New research warns that as wildfires increase, previously unaffected areas could be hit by blazes.
Wildfires have impacted the Amazon, California, and Australia to a great extent, and they are likely to become more common and intense occurrences, new research warns.
Raising the alarm over the wildfires that are likely to spread even in previously unaffected areas, a report by the United Nations and GRID-Arendal predicted a four percent increase by 2030 and a 30 percent increase by 2050.
But why is the world not able to tackle the apparent threat?
The escalating climate change
Wildfires and climate change are “mutually exacerbating,” the report says, warning that climate change is made worse by wildfires and wildfires are made worse by the impacts of climate change.
Other factors include a constant change in land use and land management practices, as well as changing demographics.
“Climate change has led to numerous environmental changes that can increase the frequency and magnitude of dangerous fire weather – increased drought, high air temperatures, low relative humidity, dry lightning, and strong winds, resulting in hotter, drier, and longer fire seasons,” the report said.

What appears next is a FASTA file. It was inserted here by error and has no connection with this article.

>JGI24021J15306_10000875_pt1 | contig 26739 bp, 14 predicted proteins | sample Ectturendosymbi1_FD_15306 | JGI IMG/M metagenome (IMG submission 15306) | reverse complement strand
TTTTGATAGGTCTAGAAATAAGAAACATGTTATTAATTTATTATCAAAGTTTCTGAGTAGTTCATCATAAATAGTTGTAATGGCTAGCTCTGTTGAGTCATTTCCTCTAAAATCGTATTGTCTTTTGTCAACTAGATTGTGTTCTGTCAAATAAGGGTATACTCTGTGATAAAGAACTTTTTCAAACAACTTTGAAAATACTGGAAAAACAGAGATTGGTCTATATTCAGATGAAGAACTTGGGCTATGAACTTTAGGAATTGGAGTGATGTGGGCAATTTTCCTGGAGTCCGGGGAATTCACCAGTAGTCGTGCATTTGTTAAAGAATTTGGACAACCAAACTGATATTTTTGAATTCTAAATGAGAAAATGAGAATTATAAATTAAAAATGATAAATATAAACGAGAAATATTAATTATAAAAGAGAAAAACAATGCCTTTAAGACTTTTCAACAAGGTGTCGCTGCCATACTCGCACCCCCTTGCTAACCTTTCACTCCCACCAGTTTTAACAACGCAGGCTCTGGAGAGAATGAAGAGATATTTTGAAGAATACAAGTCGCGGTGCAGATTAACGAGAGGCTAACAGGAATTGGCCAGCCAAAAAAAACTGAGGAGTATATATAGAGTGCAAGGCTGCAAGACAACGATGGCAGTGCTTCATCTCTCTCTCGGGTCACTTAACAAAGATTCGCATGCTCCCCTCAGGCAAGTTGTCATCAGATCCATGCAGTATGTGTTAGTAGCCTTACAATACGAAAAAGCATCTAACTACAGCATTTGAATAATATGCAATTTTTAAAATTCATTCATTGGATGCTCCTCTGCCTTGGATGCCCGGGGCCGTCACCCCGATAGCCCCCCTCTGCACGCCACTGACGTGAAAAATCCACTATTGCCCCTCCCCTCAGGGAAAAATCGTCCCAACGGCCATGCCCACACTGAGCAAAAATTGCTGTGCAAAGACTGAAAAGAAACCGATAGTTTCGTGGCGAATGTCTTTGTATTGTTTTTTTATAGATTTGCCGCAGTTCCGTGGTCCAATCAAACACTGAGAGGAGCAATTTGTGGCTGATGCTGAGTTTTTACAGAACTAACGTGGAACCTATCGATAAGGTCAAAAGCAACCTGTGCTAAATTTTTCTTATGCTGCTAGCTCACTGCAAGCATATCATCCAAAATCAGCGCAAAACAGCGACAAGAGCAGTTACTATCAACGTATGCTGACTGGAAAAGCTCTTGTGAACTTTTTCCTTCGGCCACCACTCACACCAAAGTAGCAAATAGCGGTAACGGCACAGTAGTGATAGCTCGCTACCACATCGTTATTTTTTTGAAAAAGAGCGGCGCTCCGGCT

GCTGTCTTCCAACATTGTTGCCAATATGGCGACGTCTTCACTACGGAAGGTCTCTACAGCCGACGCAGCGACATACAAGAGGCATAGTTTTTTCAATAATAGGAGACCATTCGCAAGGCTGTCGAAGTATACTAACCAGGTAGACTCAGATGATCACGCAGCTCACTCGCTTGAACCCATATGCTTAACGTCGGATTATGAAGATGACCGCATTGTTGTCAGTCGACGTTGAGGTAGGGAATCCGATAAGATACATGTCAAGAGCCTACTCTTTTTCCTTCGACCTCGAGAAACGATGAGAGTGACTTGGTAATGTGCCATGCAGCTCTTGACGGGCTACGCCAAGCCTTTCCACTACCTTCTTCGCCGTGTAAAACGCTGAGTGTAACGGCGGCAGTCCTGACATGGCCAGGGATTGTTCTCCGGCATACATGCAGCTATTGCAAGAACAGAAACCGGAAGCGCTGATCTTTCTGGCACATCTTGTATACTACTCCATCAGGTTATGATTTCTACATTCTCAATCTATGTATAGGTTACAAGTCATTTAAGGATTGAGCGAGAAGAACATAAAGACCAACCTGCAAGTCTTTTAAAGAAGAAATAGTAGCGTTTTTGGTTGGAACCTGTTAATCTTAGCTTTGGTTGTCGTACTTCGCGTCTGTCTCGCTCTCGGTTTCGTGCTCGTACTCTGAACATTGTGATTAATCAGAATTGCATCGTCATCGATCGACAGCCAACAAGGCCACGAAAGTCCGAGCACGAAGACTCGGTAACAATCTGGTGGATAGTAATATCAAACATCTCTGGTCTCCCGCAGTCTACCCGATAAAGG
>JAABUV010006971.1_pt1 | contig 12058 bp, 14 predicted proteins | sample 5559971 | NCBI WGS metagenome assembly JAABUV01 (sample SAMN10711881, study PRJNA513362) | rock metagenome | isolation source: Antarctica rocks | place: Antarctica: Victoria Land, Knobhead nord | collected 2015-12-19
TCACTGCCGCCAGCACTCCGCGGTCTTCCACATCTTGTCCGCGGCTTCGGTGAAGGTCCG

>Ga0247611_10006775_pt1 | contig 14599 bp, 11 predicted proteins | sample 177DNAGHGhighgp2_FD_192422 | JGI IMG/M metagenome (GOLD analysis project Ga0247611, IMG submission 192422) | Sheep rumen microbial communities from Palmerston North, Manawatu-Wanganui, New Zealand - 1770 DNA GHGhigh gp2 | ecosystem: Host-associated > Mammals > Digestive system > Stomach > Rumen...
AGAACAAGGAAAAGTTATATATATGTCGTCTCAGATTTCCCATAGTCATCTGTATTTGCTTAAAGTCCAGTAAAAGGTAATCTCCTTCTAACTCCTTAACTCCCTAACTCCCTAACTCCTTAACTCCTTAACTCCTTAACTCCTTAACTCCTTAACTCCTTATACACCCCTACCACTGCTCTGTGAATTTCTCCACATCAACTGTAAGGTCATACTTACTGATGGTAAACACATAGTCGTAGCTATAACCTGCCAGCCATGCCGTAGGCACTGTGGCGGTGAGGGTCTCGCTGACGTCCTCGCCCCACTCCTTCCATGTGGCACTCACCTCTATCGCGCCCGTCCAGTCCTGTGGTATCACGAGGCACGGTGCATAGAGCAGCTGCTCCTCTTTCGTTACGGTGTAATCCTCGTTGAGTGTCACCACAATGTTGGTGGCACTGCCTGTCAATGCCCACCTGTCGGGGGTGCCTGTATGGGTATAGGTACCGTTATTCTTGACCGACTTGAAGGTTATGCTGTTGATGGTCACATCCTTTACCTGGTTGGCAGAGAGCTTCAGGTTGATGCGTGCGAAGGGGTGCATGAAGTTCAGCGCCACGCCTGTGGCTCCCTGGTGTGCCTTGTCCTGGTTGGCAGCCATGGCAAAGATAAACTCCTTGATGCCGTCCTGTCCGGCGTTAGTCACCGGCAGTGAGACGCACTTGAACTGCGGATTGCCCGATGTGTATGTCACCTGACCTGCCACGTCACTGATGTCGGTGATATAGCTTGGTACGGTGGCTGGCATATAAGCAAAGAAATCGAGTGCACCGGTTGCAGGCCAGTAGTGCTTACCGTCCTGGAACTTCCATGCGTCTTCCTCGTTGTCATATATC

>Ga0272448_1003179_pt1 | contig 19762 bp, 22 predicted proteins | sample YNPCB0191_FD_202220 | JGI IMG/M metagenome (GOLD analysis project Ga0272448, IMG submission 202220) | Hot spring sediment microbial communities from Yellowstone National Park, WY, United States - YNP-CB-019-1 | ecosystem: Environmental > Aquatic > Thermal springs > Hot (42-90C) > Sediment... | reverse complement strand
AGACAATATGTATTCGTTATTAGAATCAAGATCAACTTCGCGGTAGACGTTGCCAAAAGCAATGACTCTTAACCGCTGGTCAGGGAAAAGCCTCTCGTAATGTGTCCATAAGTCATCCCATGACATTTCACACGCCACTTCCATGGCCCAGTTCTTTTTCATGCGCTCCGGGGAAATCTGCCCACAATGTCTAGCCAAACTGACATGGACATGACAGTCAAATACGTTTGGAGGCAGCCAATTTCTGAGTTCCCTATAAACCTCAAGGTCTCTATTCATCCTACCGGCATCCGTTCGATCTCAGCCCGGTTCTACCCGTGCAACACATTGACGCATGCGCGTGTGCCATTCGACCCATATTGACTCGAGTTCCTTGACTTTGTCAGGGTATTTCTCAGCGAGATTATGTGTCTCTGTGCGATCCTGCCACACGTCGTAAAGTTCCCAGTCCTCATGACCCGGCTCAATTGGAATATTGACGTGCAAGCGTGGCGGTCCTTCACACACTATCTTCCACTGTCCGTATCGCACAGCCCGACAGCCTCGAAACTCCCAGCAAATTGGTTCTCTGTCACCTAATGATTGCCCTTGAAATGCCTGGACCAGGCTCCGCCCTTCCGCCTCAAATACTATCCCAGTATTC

“The increase in the frequency and magnitude of dangerous weather conditions are causing vegetation that would not usually burn (e.g., rainforests, permafrost, and peatland swamps) to dry out and combust.”
The last seven years have globally been the hottest on record "by a clear margin," according to the European Union. Globally, 2021 was the fifth hottest year on record, with average temperatures 1.1-1.2C above 1850-1900 levels, the EU's Copernicus Climate Change Service (C3S) said in a report on Monday.
If greenhouse gas emissions continue at their current level, areas including the Arctic and southern Amazon will face more frequent wildfires, the report warned.
Not enough investment or preventative measures
Over 50 experts who worked on the report stated that although entirely eliminating the risk of wildfires is impossible, much can be done to manage and reduce the risks.
The report suggests that even if governments spare public funding to tackle the wildfires, the spending should be directed wisely to be more effective.
Instead of using the funds on preventative measures, governments are diverting the money to emergency services, the UN experts said.
“Those emergency service workers and firefighters on the frontlines who are risking their lives to fight forest wildfires need to be supported. We have to minimise the risk of extreme wildfires by being better prepared: invest more in fire risk reduction, work with local communities, and strengthen global commitment to fight climate change,” said Inger Andersen, the Executive Director of the UN’s Environment Programme.
That’s why the climate experts call upon governments to adopt a “Fire ready formula” that uses two-thirds of the spending for planning, prevention, preparedness and recovery.
Among the preventative measures is managing available fuel before a wildfire breaks out. Planned burning, physical removal, or chemical treatment could reduce the severity of the fires and their impacts, such as respiratory harm in living beings, soil erosion and insufficient water catchment performance.